Email is about group-forming

John Udell’s instant classic:

Every interpersonal e-mail message creates, or sustains, or alters the membership of a group. It happens so naturally that we don’t even think about it. When you’re writing a message to Sally, you cc: Joe and Beth. Joe adds Mark to the cc: list on his reply. You and Sally work for one department of your company, Joe for another, Beth is a customer, and Mark is an outside contractor. These subtle and spontaneous acts of group formation and adjustments of group membership are the source of e-mail’s special power. Without any help from an administrator, we transcend the boundaries not only of time and space but also of organizational trust.
An ad-hoc group convened by e-mail dissolves unless membership is reaffirmed by each message. This is a feature, not a bug. Many of the groups that perform work in a modern organization are transient. A hallway conversation is over in minutes; a spontaneous collaboration can last a day; a project may take a week. Software that requires people to explicitly declare the formation of these groups, and to acknowledge their dissolution, is too blunt an instrument for such ephemeral social interaction. Like an operating-system thread, an e-mail thread is a lightweight construct, cheap to set up and tear down.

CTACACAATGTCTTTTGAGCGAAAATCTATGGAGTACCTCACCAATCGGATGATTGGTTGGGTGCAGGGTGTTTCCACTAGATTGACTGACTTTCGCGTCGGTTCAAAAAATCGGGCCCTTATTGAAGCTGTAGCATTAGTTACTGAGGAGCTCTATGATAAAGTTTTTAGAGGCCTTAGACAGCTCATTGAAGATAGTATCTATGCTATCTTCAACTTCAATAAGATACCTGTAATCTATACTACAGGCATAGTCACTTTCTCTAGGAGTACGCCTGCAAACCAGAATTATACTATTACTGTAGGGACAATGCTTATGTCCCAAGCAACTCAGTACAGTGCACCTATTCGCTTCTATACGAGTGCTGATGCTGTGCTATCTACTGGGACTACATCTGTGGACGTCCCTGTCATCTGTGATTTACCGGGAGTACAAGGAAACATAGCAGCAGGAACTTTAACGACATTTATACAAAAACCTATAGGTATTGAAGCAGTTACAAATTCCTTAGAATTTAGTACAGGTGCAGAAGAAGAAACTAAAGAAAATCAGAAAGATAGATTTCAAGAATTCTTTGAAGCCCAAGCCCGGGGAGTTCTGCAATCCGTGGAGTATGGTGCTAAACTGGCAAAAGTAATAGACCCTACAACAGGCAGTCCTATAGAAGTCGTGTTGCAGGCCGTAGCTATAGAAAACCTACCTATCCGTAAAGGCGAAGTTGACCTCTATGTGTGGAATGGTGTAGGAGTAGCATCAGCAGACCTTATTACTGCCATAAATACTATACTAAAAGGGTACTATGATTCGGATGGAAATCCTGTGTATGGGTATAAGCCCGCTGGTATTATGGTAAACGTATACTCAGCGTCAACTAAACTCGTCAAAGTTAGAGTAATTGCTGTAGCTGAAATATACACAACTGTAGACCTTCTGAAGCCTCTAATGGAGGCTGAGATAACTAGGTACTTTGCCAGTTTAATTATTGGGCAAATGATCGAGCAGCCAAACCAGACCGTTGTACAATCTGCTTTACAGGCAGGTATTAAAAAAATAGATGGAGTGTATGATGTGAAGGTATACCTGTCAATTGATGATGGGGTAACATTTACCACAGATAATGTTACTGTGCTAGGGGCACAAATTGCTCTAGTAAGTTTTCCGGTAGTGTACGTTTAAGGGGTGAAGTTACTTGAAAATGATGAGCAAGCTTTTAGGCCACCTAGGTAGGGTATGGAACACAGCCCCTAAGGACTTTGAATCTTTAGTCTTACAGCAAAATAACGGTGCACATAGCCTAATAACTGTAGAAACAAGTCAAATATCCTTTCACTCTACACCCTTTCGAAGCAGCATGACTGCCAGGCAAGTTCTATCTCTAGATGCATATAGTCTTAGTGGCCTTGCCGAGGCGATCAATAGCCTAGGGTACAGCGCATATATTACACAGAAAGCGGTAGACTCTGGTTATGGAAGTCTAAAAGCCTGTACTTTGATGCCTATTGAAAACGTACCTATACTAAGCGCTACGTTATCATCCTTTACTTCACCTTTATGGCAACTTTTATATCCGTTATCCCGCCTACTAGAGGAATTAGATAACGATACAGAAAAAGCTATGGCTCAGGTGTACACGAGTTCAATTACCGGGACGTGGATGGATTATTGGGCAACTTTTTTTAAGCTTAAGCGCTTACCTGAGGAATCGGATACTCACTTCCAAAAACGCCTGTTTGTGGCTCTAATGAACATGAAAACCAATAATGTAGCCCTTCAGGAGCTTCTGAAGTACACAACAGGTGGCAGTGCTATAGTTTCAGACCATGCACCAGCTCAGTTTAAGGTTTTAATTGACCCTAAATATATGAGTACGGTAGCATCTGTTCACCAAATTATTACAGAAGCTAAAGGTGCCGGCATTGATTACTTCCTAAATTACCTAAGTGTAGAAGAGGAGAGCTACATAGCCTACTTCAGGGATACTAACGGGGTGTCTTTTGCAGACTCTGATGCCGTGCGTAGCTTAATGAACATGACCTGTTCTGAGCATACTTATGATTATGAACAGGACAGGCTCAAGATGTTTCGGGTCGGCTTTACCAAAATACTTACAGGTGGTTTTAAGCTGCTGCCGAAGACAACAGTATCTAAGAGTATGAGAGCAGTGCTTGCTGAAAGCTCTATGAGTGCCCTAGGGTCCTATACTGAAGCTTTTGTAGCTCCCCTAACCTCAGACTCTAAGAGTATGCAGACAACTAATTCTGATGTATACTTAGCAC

4 thoughts on “Email is about group-forming”

  1. Although they’re not directly relevant to this post on e-mail, I saw these items and thought of you and SocialText:
    On October 13 and 14 Madrid will host the Net.es3 Conference devoted to the contributions of new technologies to social movements.
    Pointblog interviews Weblogs, Inc. CEO Brian Alvey about the business-to-business blogging start-up (translated from the French)
    Neal Stephenson, author of In The Beginning Was the Command Line, opens a wiki based on his latest novel, Quicksilver

  2. Hi Adina,
    How were your holidays?
    I just saw this item about Joi Ito and thought you might enjoy it.

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